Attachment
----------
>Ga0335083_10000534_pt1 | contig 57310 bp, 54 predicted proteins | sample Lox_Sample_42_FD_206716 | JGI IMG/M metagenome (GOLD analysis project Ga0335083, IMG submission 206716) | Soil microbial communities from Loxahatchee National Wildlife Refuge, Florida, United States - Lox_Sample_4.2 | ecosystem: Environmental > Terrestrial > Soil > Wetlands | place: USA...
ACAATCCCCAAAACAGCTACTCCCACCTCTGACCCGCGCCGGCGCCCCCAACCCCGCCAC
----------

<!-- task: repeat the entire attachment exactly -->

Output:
>Ga0335083_10000534_pt1 | contig 57310 bp, 54 predicted proteins | sample Lox_Sample_42_FD_206716 | JGI IMG/M metagenome (GOLD analysis project Ga0335083, IMG submission 206716) | Soil microbial communities from Loxahatchee National Wildlife Refuge, Florida, United States - Lox_Sample_4.2 | ecosystem: Environmental > Terrestrial > Soil > Wetlands | place: USA...
ACAATCCCCAAAACAGCTACTCCCACCTCTGACCCGCGCCGGCGCCCCCAACCCCGCCAC